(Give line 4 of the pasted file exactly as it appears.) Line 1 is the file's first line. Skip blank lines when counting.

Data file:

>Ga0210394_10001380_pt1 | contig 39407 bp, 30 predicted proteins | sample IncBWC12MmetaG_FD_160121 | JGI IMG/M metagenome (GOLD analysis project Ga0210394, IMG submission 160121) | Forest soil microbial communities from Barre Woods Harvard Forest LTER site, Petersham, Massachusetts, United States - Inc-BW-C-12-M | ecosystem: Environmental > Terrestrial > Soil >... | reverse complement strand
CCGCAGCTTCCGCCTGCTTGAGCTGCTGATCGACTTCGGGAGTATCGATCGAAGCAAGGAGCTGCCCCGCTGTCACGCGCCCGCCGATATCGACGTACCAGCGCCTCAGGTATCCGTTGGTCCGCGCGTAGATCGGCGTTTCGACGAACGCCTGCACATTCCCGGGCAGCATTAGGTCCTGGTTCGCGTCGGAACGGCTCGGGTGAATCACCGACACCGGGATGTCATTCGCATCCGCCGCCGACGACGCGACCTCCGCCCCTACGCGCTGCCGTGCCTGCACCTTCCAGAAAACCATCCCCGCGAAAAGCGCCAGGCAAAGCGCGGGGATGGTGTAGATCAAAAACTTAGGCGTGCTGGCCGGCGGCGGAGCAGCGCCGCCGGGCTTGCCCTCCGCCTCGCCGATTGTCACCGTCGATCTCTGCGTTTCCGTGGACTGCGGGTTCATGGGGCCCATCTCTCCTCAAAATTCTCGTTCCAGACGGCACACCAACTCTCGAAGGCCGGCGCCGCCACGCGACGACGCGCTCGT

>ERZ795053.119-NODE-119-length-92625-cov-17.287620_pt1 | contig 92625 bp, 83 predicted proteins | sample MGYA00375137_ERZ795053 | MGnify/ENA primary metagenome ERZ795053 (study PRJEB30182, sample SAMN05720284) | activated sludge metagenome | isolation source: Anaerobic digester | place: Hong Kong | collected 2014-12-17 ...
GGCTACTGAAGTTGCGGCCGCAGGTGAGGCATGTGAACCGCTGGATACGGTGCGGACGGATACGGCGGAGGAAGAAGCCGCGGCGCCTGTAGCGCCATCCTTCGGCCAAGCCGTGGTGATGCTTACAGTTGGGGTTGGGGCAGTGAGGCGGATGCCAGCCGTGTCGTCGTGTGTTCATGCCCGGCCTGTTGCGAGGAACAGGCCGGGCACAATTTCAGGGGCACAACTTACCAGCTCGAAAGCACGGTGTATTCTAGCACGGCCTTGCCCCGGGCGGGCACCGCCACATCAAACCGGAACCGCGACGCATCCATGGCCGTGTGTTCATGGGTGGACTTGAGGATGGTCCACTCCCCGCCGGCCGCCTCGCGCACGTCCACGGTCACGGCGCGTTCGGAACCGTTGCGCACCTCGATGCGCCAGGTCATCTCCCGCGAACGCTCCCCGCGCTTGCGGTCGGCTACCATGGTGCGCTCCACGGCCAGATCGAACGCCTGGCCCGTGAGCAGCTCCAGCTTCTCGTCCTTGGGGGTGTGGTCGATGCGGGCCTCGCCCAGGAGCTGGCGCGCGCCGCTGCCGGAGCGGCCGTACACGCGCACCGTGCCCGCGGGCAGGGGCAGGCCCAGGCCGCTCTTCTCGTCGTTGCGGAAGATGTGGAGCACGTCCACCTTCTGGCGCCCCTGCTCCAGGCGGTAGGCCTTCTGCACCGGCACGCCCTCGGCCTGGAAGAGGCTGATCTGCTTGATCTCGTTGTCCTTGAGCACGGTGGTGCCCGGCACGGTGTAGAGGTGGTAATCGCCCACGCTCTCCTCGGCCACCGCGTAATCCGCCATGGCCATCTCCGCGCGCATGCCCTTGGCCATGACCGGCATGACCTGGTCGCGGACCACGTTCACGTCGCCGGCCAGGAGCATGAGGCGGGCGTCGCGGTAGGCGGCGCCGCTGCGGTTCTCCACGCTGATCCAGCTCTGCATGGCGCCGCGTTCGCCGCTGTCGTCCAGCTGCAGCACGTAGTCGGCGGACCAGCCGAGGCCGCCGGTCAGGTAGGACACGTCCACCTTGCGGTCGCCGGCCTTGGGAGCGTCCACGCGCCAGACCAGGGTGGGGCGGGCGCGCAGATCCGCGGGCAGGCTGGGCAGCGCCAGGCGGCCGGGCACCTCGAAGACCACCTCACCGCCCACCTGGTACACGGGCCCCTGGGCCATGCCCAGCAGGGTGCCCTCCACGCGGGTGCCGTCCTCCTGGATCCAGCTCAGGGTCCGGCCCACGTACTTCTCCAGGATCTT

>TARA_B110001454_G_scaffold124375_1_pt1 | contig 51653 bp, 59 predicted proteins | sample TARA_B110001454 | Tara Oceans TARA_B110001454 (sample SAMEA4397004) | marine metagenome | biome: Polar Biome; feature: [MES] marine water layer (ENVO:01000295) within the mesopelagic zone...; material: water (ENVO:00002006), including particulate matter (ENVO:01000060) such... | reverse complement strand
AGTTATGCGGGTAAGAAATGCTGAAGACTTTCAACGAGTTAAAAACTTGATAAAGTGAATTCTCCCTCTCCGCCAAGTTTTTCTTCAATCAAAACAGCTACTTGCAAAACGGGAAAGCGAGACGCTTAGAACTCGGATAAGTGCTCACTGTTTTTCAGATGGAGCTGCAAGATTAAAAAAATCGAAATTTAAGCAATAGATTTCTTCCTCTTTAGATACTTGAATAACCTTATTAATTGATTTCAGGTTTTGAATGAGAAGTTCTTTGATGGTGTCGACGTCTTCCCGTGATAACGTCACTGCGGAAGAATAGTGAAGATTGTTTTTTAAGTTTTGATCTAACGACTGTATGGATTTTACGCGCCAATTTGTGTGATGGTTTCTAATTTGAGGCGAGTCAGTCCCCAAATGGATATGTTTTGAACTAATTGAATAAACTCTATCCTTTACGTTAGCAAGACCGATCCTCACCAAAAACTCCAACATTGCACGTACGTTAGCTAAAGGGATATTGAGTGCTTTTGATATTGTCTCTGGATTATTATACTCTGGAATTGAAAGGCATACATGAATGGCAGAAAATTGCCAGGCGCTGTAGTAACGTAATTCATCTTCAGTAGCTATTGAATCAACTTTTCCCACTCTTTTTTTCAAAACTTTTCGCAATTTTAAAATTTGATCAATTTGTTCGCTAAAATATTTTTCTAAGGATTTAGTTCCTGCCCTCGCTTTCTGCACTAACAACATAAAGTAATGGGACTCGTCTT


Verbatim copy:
GGCTACTGAAGTTGCGGCCGCAGGTGAGGCATGTGAACCGCTGGATACGGTGCGGACGGATACGGCGGAGGAAGAAGCCGCGGCGCCTGTAGCGCCATCCTTCGGCCAAGCCGTGGTGATGCTTACAGTTGGGGTTGGGGCAGTGAGGCGGATGCCAGCCGTGTCGTCGTGTGTTCATGCCCGGCCTGTTGCGAGGAACAGGCCGGGCACAATTTCAGGGGCACAACTTACCAGCTCGAAAGCACGGTGTATTCTAGCACGGCCTTGCCCCGGGCGGGCACCGCCACATCAAACCGGAACCGCGACGCATCCATGGCCGTGTGTTCATGGGTGGACTTGAGGATGGTCCACTCCCCGCCGGCCGCCTCGCGCACGTCCACGGTCACGGCGCGTTCGGAACCGTTGCGCACCTCGATGCGCCAGGTCATCTCCCGCGAACGCTCCCCGCGCTTGCGGTCGGCTACCATGGTGCGCTCCACGGCCAGATCGAACGCCTGGCCCGTGAGCAGCTCCAGCTTCTCGTCCTTGGGGGTGTGGTCGATGCGGGCCTCGCCCAGGAGCTGGCGCGCGCCGCTGCCGGAGCGGCCGTACACGCGCACCGTGCCCGCGGGCAGGGGCAGGCCCAGGCCGCTCTTCTCGTCGTTGCGGAAGATGTGGAGCACGTCCACCTTCTGGCGCCCCTGCTCCAGGCGGTAGGCCTTCTGCACCGGCACGCCCTCGGCCTGGAAGAGGCTGATCTGCTTGATCTCGTTGTCCTTGAGCACGGTGGTGCCCGGCACGGTGTAGAGGTGGTAATCGCCCACGCTCTCCTCGGCCACCGCGTAATCCGCCATGGCCATCTCCGCGCGCATGCCCTTGGCCATGACCGGCATGACCTGGTCGCGGACCACGTTCACGTCGCCGGCCAGGAGCATGAGGCGGGCGTCGCGGTAGGCGGCGCCGCTGCGGTTCTCCACGCTGATCCAGCTCTGCATGGCGCCGCGTTCGCCGCTGTCGTCCAGCTGCAGCACGTAGTCGGCGGACCAGCCGAGGCCGCCGGTCAGGTAGGACACGTCCACCTTGCGGTCGCCGGCCTTGGGAGCGTCCACGCGCCAGACCAGGGTGGGGCGGGCGCGCAGATCCGCGGGCAGGCTGGGCAGCGCCAGGCGGCCGGGCACCTCGAAGACCACCTCACCGCCCACCTGGTACACGGGCCCCTGGGCCATGCCCAGCAGGGTGCCCTCCACGCGGGTGCCGTCCTCCTGGATCCAGCTCAGGGTCCGGCCCACGTACTTCTCCAGGATCTT